(sometimes withershins, widershins or widderschynnes) means to take a course opposite that of the sun, going counterclock-wise, lefthandwise, or to circle an object, by always keeping it on the left. It also means "in a direction opposite to the usual," which is how I choose to take it in using it as the title of this blog. We're all in the same world finding our own way.
Tuesday, May 22, 2012
Today, I saw many of you wearing blue shirts that read "I'm sorry" across the front. I was tabling for an event my office is putting on this Thursday.
First and foremost, I want to say thank you. The time and energy you've taken to spread awareness about the possibility of an inclusive and loving Christian community is truly awe inspiring, and given the history of Western society, a lot of actions have been taken in the name of Christ that do not represent His teachings in a way consistent with the kind of love and acceptance he preached.
As an agnostic queer who struggles with this idea of Faith, I can appreciate the effort to make amends for a history that is tied to your most core beliefs. I want you to know that I don't hold you responsible, and I hope that the many people on this campus like me also don't hold you responsible. You are not responsible for the ills of others in the past, but it means so much that you would take on that responsibility anyway. I welcome the opportunities I've had to interact with members of your community and organization to share ideas about faith and what it means to share this earth with people of all kinds of diverse backgrounds.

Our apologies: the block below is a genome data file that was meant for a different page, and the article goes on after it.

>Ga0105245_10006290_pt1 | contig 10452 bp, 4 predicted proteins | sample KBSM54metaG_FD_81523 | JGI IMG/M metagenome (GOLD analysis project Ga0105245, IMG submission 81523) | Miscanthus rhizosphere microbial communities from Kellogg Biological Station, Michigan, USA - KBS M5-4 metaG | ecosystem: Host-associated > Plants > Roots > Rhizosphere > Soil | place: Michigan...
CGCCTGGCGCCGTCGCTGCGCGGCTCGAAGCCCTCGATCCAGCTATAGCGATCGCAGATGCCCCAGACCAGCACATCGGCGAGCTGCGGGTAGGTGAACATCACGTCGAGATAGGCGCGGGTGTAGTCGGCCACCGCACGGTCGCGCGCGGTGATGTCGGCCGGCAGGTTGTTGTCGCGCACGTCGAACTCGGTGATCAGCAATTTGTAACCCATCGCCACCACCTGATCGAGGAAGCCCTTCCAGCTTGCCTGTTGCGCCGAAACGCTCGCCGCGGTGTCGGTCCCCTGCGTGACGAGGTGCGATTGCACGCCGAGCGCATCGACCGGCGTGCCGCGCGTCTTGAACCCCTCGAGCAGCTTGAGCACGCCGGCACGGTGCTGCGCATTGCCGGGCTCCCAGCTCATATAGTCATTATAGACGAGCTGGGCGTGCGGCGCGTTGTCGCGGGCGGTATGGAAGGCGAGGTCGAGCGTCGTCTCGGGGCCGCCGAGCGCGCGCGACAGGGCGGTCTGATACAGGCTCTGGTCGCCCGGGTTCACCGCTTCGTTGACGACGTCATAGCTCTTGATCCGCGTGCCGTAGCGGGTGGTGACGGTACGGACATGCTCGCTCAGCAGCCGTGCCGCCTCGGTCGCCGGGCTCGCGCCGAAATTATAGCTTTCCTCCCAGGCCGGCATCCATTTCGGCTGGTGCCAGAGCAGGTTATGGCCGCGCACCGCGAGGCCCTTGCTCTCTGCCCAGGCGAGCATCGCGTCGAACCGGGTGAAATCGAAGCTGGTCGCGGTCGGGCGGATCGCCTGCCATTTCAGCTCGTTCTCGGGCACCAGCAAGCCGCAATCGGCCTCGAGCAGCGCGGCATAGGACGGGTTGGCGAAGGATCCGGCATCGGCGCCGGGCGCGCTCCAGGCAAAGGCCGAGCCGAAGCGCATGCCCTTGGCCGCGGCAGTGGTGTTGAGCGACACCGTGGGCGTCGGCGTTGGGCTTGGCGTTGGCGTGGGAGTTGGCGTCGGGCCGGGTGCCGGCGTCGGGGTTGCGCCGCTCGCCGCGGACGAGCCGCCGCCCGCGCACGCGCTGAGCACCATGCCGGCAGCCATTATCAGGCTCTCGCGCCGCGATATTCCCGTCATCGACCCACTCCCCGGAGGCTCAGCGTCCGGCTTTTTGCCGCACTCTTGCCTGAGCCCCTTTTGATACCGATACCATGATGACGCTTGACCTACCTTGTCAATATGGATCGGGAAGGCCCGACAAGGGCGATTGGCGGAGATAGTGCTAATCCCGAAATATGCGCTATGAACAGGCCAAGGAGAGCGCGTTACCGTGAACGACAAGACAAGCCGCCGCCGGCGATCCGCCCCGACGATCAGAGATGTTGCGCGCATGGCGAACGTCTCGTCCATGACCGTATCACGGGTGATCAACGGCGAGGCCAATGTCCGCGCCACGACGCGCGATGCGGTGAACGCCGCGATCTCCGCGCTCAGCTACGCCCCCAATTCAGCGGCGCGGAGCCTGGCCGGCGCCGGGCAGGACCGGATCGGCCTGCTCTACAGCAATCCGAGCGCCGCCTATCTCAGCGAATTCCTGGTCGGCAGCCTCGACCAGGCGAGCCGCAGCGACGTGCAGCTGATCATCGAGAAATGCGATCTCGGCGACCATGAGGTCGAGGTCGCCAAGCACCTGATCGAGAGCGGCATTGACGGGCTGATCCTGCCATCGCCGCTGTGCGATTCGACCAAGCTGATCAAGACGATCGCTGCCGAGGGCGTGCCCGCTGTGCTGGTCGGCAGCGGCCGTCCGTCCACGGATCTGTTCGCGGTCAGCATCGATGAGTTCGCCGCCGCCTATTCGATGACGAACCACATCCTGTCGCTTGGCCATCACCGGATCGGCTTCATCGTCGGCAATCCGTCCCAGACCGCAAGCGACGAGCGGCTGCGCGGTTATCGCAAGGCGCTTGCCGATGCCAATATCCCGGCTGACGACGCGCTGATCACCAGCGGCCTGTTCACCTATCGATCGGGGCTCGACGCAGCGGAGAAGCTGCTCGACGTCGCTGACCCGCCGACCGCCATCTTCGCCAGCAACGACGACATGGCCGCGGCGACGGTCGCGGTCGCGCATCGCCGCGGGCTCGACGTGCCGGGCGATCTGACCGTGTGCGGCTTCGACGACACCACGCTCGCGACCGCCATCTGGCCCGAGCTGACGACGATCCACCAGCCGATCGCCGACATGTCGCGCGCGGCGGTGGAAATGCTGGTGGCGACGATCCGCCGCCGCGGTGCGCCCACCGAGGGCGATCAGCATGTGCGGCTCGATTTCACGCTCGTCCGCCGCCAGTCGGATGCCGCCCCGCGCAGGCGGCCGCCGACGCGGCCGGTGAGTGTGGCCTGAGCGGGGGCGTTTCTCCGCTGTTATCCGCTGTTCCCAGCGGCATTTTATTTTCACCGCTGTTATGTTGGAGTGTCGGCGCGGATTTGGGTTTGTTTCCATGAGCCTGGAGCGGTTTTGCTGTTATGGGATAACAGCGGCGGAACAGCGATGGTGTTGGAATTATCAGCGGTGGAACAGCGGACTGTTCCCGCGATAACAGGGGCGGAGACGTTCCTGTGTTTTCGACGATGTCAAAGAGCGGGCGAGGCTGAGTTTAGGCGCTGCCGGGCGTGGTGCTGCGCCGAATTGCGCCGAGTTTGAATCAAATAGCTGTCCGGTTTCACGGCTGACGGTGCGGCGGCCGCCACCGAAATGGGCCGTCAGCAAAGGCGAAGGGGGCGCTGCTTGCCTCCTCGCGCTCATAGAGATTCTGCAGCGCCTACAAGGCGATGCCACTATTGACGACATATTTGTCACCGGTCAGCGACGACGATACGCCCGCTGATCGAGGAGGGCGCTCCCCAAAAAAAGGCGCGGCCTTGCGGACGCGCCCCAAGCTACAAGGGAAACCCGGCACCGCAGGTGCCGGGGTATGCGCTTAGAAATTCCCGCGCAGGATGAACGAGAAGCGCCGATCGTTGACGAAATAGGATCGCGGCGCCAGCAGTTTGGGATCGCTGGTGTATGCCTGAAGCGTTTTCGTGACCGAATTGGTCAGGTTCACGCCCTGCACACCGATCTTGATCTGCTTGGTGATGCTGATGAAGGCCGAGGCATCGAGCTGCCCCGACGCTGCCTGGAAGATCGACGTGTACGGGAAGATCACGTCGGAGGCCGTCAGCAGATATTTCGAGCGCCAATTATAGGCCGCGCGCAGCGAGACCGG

In turn, I want to offer an apology for the reactionary and often harsh judgement that often arises in the communities that I come from. Just as you cannot represent all Christians, I cannot represent all queers, but this does not mean I do not see or hear the kinds of harsh judgement that get passed on all of Christianity. It does not mean I have not made those judgements in the past. From a social and cultural context, there are and have been tensions between these communities and I think any kind of reparations or restitution must begin with open dialogue. More important than any kind of history is what we do with it, how we learn from it and where we focus our work in the future.
So thank you for opening the conversation.
Monday, May 21, 2012
It's going to be great fun.
I would rather be home working on an essay, or cuddling with my boyfriend, or as would most likely be the case, at Ritmo Latino Salsa Club dancing (it is Monday after all).
Don't get me wrong, I love recognizing people for the great work they do, and I love that our organization works to make people feel wanted and appreciated. But I don't really feel like I' ready for a banquet just yet. I have one big event on the way still: The Third Annual Condom Fashion Show. It's Thursday, and the event is kind of my baby for the school year, so I won't feel like I can truly celebrate the end of the year until it's actually over.
But rather than make this a post about how busy Danny is, because I've learned how to manage my time this year, I'm not actually as busy as I think I'm perceived to be and I know many people who are far busier than I am (busy people tend to congregate and be involved in at least one thing with each other so that we know all the other busy people).
Instead, I want to talk about stones.
I thought it was kind of pretty and picked it over the other pieces of amethyst.
Unless it's food, I'm not usually prone to these kind of impulse buy for myself, but I was in a store called Stone Moon and it felt right.
For the first few days that I had it, I carried it around in my pocket. I worried (2c) it in my left hand until about two days later I thought I lost it.
Did some laundry, and like magic it reappeared. I wire wrapped it and have been wearing it as a necklace ever since. I'm getting rather good at that.
Amethyst is supposed to ward off insobriety and increase psychic abilities as well as enhance dreams. I'm not completely sure how I feel about that, but it's pretty and I like wearing it.